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Racist Accused of Plot on Judge

White supremacist Matt Hale is charged with soliciting the murder over a trademark ruling.

January 09, 2003|Eric Slater | Times Staff Writer

CHICAGO — Matt Hale, the publicity hungry leader of the small but virulently racist World Church of the Creator, was arrested as he arrived at federal court Wednesday for a hearing on a copyright lawsuit and charged with soliciting the murder of the judge in the case.

The 31-year-old white supremacist pleaded not guilty during a short hearing Wednesday afternoon. Hale faces 30 years in prison if convicted of trying to hire someone to kill U.S. District Judge Joan Humphrey Lefkow.

"Freedom of speech does not include the freedom to solicit murder," said U.S. Atty. Patrick J. Fitzgerald, alluding to Hale's frequent invocation of the 1st Amendment over the years as he derided virtually every race and ethnicity except whites. "The conduct alleged in this indictment is disturbing on many levels, but particularly so because it targeted a judge, whose sworn duty is to apply the law equally and fairly to all who appear before her."

Hale was ordered held in jail pending a detention hearing next week.

Hale's presence at the Dirksen Federal Building here, as well as the charges against him, sprang from a lawsuit over the church's name brought in 2000 by an Oregon-based religious organization that is the philosophical antithesis of Hale's, preaching love, tolerance and understanding.

The TE-TA-MA Truth Foundation, which had trademarked the name "Church of the Creator" in 1988, filed suit in May, asking that Hale's group be barred from using the name "World Church of the Creator." The name was first used in the 1970s by white supremacist Ben Klassen, whose book "The White Man's Bible" is considered the bible by Hale's group. Neither Klassen nor followers -- Hale being one of several in a string that have fought for power in the movement -- ever trademarked the name.

After a series of contentious hearings, Lefkow in October found in favor of TE-TA-MA and issued an exceptionally tough order against Hale's group. Among other things: The group could not use the WCOTC name or even the words "Church" and "Creator" in any new name; the group had to turn over two Internet domain names to TE-TA-MA; and, most notably, Lefkow ordered Hale's group to "deliver up for destruction" materials printed with the name, or otherwise have the infringing words removed.

The order prompted Hale, who lives with his father in Peoria and runs the group from their modest home, and other members to file suit against Lefkow, and to rail against the judge and her decision. Hale refused to comply with Lefkow's order and was headed to court Wednesday for a contempt hearing.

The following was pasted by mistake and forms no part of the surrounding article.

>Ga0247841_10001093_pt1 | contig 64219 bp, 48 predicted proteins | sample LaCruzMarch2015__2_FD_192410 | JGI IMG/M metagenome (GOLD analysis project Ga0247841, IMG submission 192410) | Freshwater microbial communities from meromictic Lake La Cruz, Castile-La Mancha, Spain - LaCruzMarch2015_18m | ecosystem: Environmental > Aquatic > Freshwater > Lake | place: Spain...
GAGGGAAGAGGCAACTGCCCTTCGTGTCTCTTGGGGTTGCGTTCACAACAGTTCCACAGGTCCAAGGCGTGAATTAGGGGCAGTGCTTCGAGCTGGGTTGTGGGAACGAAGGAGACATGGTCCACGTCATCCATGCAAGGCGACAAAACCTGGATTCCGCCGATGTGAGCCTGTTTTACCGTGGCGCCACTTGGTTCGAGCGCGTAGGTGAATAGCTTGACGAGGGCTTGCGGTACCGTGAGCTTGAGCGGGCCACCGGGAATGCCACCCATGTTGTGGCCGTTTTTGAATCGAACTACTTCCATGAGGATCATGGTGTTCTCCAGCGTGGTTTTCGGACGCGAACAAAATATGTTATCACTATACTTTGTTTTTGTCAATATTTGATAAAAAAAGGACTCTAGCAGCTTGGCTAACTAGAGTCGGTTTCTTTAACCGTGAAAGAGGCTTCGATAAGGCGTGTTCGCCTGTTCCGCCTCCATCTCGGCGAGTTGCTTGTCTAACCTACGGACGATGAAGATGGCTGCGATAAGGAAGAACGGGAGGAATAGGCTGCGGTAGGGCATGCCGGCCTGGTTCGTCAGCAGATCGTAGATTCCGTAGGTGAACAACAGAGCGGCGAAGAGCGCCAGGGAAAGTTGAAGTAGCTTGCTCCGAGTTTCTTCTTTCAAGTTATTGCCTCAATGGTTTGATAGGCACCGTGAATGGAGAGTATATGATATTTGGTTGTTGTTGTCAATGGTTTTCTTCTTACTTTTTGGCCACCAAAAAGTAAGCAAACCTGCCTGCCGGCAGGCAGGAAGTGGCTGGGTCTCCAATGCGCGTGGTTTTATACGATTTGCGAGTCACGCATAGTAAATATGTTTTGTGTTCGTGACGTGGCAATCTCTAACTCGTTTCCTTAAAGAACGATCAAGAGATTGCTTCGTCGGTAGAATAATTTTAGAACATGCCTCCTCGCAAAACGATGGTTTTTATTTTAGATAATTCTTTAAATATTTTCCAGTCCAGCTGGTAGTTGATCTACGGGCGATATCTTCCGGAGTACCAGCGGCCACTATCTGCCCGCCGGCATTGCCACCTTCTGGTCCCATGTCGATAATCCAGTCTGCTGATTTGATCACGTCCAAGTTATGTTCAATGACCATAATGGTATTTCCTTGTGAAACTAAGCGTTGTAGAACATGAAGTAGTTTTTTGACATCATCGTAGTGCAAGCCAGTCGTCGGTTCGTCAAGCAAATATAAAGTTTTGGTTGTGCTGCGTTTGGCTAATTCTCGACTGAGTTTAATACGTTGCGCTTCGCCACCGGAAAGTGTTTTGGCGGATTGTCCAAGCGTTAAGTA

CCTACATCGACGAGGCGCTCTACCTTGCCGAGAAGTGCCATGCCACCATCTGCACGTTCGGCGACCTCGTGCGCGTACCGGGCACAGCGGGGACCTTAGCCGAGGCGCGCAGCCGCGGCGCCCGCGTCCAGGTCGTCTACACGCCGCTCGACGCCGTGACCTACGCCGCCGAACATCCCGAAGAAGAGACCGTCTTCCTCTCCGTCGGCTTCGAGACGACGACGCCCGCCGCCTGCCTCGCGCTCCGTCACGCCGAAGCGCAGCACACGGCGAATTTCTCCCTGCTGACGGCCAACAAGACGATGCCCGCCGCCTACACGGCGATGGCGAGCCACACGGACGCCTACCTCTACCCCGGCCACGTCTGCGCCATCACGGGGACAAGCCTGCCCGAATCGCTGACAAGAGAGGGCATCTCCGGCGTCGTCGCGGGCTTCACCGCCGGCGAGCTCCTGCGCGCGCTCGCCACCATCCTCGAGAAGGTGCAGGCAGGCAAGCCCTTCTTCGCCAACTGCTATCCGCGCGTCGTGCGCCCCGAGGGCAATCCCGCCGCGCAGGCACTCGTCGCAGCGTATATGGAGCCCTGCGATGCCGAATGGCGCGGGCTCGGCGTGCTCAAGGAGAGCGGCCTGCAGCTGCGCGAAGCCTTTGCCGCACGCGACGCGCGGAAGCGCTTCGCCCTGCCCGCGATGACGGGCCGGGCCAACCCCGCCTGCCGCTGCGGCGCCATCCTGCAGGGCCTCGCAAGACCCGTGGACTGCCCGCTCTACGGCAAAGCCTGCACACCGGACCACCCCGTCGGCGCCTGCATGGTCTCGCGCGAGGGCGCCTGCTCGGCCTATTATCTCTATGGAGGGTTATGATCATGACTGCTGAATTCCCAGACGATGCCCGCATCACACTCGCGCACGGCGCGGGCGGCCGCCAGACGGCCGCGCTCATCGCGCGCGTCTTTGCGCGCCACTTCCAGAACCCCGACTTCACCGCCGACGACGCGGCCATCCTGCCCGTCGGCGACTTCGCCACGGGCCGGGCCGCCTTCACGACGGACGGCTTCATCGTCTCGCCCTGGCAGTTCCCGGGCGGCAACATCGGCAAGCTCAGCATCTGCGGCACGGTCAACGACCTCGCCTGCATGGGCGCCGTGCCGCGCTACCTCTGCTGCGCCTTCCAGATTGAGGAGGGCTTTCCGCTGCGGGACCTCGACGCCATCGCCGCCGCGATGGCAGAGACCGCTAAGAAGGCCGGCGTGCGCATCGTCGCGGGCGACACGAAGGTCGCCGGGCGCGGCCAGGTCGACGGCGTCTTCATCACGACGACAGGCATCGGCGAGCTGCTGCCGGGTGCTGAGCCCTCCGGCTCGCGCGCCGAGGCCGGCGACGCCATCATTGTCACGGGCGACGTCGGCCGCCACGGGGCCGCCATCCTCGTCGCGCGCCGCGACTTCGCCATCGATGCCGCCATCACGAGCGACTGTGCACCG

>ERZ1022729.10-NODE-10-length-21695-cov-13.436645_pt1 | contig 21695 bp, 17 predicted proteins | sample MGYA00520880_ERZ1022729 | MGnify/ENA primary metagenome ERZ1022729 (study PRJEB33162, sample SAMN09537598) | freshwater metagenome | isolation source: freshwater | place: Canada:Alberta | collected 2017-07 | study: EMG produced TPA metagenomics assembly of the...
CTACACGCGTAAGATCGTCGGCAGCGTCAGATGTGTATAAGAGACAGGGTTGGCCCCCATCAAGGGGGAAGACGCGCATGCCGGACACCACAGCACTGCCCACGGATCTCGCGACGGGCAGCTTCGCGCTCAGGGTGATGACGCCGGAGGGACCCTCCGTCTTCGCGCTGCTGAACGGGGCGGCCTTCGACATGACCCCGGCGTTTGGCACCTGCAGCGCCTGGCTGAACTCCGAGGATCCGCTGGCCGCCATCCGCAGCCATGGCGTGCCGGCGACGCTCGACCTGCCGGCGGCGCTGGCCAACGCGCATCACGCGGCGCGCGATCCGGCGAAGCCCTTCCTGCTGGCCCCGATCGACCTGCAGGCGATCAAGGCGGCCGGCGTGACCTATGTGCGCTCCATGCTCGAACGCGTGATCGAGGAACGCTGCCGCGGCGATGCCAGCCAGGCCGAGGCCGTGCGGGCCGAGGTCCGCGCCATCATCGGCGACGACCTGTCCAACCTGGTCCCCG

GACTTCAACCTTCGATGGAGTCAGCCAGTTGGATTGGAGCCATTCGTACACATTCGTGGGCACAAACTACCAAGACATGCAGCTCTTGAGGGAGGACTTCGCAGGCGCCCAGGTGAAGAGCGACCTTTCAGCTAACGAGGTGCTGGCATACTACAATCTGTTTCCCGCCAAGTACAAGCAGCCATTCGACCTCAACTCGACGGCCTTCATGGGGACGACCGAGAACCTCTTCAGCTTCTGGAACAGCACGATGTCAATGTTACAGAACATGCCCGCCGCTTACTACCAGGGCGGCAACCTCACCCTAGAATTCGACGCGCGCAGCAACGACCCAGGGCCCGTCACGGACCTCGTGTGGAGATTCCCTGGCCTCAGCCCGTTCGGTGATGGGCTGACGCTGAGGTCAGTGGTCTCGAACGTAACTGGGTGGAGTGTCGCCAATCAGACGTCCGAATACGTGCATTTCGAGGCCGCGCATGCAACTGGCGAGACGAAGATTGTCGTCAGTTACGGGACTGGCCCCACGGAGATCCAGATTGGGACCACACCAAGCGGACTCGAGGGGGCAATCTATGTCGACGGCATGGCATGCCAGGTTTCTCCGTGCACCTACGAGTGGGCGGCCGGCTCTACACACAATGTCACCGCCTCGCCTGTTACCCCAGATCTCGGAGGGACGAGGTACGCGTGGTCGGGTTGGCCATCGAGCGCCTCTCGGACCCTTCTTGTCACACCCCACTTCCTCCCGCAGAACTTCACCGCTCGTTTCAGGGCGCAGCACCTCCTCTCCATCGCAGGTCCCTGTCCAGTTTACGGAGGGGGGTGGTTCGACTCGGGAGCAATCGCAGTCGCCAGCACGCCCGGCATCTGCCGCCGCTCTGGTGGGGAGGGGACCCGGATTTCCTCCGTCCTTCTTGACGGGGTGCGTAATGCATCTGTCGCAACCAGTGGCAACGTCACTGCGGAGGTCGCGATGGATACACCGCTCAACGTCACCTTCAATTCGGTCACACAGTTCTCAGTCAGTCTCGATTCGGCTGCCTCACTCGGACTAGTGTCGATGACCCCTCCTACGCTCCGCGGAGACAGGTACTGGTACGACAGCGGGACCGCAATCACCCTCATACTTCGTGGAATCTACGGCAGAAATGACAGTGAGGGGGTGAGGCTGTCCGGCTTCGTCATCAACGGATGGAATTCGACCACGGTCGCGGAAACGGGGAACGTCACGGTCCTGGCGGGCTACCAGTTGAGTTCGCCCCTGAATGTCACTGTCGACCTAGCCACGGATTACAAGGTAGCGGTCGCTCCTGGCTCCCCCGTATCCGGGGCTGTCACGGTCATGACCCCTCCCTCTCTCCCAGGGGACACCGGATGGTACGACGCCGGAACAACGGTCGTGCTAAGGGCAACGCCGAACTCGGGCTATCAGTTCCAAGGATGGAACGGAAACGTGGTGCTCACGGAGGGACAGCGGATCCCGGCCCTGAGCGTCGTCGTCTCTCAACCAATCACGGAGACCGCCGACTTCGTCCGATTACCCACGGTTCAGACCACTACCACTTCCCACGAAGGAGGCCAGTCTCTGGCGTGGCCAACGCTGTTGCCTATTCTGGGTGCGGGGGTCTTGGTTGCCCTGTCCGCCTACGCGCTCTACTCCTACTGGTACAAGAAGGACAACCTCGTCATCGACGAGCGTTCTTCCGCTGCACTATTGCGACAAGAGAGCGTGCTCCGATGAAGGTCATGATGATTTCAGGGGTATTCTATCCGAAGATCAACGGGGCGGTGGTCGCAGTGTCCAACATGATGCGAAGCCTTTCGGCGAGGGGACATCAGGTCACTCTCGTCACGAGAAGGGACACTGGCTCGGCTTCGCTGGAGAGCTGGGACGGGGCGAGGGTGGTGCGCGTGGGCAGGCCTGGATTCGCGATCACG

"This court order thus places our Church in a state of war with this federal judge and any acting on authority from her kangaroo court," Hale wrote in one statement. "By your actions, Judge Lefkow, you have made yourself part of the criminal conspiracy to destroy rights that you swore to uphold when you became a judge."

In his writings, Hale repeatedly notes that Lefkow is married to a Jew, sometimes referring to her as "Lefkow(witz)," calls members of TE-TA-MA "kikes," and laments oppression by a "Jewish Occupational Government."

After the ruling against him, the government alleges, "Hale solicited an individual to forcibly assault and murder" Lefkow.

In December, Hale announced that the World Church of the Creator had moved its world headquarters to Riverton, a central Wyoming city on an American Indian reservation. He would not say why the church was moving.

Hale rose to national attention in 1999 on the coattails of a young protege, Benjamin N. Smith, 21, who killed two people and wounded nine others during a racist rampage through Illinois and Indiana before killing himself. The year before, Hale had named the troubled outcast Smith "Creator of the year," and after Smith's shooting spree took to the airwaves to promote his group's call for white supremacy and separatism.

Hale claimed the church had 7,000 members, but most law enforcement and equal-rights groups placed the number at a few hundred. Since then, the group -- like many white supremacist organizations -- has suffered from infighting, lack of funds and legal problems.

In addition to fighting Lefkow's ruling, Hale has been challenged for advertising himself as an attorney. Although he passed the bar exam, the Illinois State Bar declined to let him practice, citing a "gross deficiency in moral character."

While lamenting the alleged threat to Lefkow, watchdog groups around the country delighted at the news of Hale's arrest Wednesday.

"This may well spell the end of the World Church of the Creator," said Mark Potok of the Southern Poverty Law Center. "This group has been on the ropes for a year. They have had two major splits. They lost the right to use their name....

"I spend every day looking at people like Matt Hale," Potok continued. "I have rarely, if ever, found anybody quite so vile as Matt Hale. He's gotten away with many things up until now. Perhaps never again."

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